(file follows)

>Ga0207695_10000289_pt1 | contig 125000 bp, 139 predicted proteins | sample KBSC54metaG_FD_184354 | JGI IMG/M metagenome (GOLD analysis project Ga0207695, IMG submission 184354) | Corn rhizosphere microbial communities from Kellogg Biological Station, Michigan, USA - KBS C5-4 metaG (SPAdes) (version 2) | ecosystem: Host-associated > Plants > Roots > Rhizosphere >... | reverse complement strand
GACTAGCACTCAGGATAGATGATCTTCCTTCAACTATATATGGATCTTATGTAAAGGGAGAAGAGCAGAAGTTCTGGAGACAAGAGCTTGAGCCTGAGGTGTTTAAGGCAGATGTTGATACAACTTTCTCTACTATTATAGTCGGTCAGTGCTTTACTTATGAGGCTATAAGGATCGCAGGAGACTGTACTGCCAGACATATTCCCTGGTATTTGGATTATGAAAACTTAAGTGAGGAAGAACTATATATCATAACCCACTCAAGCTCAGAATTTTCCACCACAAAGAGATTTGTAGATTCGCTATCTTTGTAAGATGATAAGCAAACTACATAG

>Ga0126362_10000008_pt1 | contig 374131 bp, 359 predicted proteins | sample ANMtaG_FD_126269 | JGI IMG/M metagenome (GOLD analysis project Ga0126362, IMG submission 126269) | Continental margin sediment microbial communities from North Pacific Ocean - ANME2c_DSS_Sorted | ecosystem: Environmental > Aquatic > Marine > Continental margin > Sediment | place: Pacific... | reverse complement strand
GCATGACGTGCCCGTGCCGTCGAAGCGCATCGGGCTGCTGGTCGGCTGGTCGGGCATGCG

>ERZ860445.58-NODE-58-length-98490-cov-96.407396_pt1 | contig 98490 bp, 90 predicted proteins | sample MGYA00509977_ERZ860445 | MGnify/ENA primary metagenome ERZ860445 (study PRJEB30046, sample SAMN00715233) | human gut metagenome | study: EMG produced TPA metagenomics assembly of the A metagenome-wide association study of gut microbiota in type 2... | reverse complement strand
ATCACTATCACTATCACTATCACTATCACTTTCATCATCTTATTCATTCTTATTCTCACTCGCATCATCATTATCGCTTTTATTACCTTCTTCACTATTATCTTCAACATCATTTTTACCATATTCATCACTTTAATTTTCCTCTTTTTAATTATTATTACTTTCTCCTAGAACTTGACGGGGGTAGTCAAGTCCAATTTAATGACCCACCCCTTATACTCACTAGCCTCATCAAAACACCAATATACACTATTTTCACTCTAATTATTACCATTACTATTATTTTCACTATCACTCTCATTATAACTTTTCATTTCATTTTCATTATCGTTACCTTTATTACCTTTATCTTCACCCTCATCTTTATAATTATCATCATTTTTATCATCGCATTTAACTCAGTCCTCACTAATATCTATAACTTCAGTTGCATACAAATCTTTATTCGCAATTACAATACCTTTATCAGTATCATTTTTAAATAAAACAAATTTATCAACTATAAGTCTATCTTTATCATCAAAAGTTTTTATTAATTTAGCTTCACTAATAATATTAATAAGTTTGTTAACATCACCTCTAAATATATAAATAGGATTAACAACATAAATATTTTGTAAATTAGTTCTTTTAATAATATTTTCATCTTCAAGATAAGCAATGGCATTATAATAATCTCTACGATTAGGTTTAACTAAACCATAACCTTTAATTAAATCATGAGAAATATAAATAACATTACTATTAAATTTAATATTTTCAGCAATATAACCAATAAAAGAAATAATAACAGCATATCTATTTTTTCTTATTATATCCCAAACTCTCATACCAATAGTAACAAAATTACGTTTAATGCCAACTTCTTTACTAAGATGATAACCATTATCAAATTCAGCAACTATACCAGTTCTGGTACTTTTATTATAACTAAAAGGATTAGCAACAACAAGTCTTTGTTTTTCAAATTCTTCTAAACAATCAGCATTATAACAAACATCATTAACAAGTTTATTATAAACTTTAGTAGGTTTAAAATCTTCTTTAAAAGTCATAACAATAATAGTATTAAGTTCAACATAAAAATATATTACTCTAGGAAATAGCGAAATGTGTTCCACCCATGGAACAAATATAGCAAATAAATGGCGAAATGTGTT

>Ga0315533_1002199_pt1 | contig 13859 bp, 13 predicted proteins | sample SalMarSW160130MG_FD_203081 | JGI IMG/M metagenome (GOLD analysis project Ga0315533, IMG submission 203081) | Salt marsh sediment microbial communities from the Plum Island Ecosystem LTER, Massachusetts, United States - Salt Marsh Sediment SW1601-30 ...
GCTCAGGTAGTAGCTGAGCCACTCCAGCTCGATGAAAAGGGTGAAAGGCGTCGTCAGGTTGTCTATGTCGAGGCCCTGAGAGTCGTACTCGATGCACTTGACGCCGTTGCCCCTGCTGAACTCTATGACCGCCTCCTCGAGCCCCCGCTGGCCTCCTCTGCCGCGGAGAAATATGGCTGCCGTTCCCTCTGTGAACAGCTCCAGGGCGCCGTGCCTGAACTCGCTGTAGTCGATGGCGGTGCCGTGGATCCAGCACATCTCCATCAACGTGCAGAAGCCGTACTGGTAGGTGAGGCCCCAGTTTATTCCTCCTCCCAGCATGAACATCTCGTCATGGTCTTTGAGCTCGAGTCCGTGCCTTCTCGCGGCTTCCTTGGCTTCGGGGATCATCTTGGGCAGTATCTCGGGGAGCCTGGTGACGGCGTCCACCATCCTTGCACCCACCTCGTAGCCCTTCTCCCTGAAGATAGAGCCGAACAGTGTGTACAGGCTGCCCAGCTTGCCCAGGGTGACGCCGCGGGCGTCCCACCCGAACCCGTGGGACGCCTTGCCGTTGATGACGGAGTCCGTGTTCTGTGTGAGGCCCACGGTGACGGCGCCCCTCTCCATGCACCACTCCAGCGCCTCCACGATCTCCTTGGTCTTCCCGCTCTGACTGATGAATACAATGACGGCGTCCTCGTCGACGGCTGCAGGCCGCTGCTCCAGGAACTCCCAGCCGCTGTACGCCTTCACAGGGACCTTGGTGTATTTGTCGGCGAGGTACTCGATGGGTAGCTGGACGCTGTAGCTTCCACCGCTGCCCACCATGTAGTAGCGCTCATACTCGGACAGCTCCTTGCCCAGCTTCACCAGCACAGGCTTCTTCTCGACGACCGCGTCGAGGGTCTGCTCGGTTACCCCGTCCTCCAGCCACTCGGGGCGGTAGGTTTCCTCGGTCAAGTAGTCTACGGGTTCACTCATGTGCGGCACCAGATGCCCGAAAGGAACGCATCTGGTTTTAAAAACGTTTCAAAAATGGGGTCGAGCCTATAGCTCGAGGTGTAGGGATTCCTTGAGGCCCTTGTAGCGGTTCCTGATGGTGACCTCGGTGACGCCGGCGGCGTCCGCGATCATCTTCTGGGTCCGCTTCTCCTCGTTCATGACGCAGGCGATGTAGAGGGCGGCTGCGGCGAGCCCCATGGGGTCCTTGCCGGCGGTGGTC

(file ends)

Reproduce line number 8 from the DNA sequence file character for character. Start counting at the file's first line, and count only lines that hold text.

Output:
GCTCAGGTAGTAGCTGAGCCACTCCAGCTCGATGAAAAGGGTGAAAGGCGTCGTCAGGTTGTCTATGTCGAGGCCCTGAGAGTCGTACTCGATGCACTTGACGCCGTTGCCCCTGCTGAACTCTATGACCGCCTCCTCGAGCCCCCGCTGGCCTCCTCTGCCGCGGAGAAATATGGCTGCCGTTCCCTCTGTGAACAGCTCCAGGGCGCCGTGCCTGAACTCGCTGTAGTCGATGGCGGTGCCGTGGATCCAGCACATCTCCATCAACGTGCAGAAGCCGTACTGGTAGGTGAGGCCCCAGTTTATTCCTCCTCCCAGCATGAACATCTCGTCATGGTCTTTGAGCTCGAGTCCGTGCCTTCTCGCGGCTTCCTTGGCTTCGGGGATCATCTTGGGCAGTATCTCGGGGAGCCTGGTGACGGCGTCCACCATCCTTGCACCCACCTCGTAGCCCTTCTCCCTGAAGATAGAGCCGAACAGTGTGTACAGGCTGCCCAGCTTGCCCAGGGTGACGCCGCGGGCGTCCCACCCGAACCCGTGGGACGCCTTGCCGTTGATGACGGAGTCCGTGTTCTGTGTGAGGCCCACGGTGACGGCGCCCCTCTCCATGCACCACTCCAGCGCCTCCACGATCTCCTTGGTCTTCCCGCTCTGACTGATGAATACAATGACGGCGTCCTCGTCGACGGCTGCAGGCCGCTGCTCCAGGAACTCCCAGCCGCTGTACGCCTTCACAGGGACCTTGGTGTATTTGTCGGCGAGGTACTCGATGGGTAGCTGGACGCTGTAGCTTCCACCGCTGCCCACCATGTAGTAGCGCTCATACTCGGACAGCTCCTTGCCCAGCTTCACCAGCACAGGCTTCTTCTCGACGACCGCGTCGAGGGTCTGCTCGGTTACCCCGTCCTCCAGCCACTCGGGGCGGTAGGTTTCCTCGGTCAAGTAGTCTACGGGTTCACTCATGTGCGGCACCAGATGCCCGAAAGGAACGCATCTGGTTTTAAAAACGTTTCAAAAATGGGGTCGAGCCTATAGCTCGAGGTGTAGGGATTCCTTGAGGCCCTTGTAGCGGTTCCTGATGGTGACCTCGGTGACGCCGGCGGCGTCCGCGATCATCTTCTGGGTCCGCTTCTCCTCGTTCATGACGCAGGCGATGTAGAGGGCGGCTGCGGCGAGCCCCATGGGGTCCTTGCCGGCGGTGGTC